Catch vision problems early

Diabetic retinopathy is a common cause for vision problems. In people who have diabetes, elevated blood glucose damages the small blood vessels in the retina, the network of nerves in the innermost eye that sends "snapshots" of images to the optic nerve and on to the brain.

Diabetic Retinopathy Image

It's estimated that more than 4 million Americans suffer from diabetic retinopathy, usually due to poor control of blood glucose. People with type 1 diabetes are more likely to have severe, vision-threatening retinopathy.

The early stages of retinopathy typically come with no symptoms. Blood vessels in the retina develop weaknesses that may lead to leaking of blood and other fluids into the retinal tissue, notes Lloyd Paul Aiello, M.D., Ph.D., professor of ophthalmology at Harvard Medical School and director of the Beetham Eye Institute at the Joslin Diabetes Center. These changes can progress to more serious microvascular abnormalities, says Dr. Aiello, and lead to proliferative retinopathy, which is characterized by the growth of undesirable blood vessels in the back of the retina.

These new blood vessels can rupture and cause bleeding into the vitreous humor (a thick, gel-like substance that fills the eyeball behind the lens), or cause the retina to detach from the back of the eye. At any point in the development of retinopathy, a condition known as macular edema can occur, in which leakage from retinal vessels causes swelling around the macula (the center of the retina, responsible for central vision, color perception and detailed vision), which leads to blurred vision.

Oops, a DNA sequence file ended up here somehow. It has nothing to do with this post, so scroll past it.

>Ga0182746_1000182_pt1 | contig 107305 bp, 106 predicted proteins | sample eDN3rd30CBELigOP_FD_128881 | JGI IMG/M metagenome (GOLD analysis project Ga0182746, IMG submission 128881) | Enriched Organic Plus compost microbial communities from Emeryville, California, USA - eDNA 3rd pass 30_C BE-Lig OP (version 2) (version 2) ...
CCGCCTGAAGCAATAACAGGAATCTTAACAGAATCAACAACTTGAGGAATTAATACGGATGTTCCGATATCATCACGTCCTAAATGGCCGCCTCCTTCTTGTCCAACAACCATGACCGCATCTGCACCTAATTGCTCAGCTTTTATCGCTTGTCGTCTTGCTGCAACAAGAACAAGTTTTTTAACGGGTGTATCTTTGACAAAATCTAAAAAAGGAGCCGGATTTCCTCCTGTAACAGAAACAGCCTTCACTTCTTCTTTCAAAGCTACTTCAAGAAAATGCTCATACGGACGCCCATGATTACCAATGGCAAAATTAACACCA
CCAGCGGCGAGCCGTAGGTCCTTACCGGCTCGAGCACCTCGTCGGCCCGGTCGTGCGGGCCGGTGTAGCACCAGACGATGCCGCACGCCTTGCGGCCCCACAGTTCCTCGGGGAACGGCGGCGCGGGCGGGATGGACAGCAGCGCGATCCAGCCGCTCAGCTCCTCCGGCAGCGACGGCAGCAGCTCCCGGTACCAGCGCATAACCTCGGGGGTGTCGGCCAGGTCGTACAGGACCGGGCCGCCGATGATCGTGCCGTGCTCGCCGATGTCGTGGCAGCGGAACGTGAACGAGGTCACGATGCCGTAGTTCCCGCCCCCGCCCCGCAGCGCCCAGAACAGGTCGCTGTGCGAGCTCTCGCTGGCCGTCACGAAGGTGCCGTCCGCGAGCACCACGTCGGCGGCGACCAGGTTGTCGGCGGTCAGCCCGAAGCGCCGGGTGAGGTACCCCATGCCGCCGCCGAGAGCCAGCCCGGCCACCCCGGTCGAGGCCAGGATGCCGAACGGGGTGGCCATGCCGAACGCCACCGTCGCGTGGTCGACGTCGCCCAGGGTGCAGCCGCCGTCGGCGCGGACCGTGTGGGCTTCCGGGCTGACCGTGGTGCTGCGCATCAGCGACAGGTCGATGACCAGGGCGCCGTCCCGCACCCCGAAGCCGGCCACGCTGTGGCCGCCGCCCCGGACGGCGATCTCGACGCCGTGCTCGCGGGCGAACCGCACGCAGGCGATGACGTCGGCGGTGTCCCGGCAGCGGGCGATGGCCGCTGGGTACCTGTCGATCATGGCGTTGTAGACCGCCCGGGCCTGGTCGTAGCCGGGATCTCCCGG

"Diabetic retinopathy is the leading cause of new blindness in working-age Americans," says Steven Schwartz, M.D., director of the Diabetic Eye Disease and Retinal Vascular Center at the University of California, Los Angeles, Jules Stein Eye Institute. "And the vision loss is often completely preventable." An annual examination by an ophthalmologist (not an optometrist) with experience caring for diabetic retinopathy is crucial, says Dr. Schwartz: In its early, symptomless stages, retinopathy can only be caught by a doctor's careful examination.

Patients with type 1 diabetes should see an ophthalmologist within five years of their diagnosis—that's the amount of time it typically can take for retinopathy to affect someone whose pancreas has stopped producing insulin. On the other hand, those who have been diagnosed with type 2 should see an ophthalmologist immediately, because it's possible that asymptomatic retinopathy has been developing for some time.

From our sister publication, Diabetes Focus (Spring 2011)

Publication Review By: Lloyd Paul Aiello, M.D., Ph.D.; Susan B. Bressler, M.D.; Steven Schwartz, M.D.

Published: 06 Feb 2011

Last Modified: 11 Sep 2015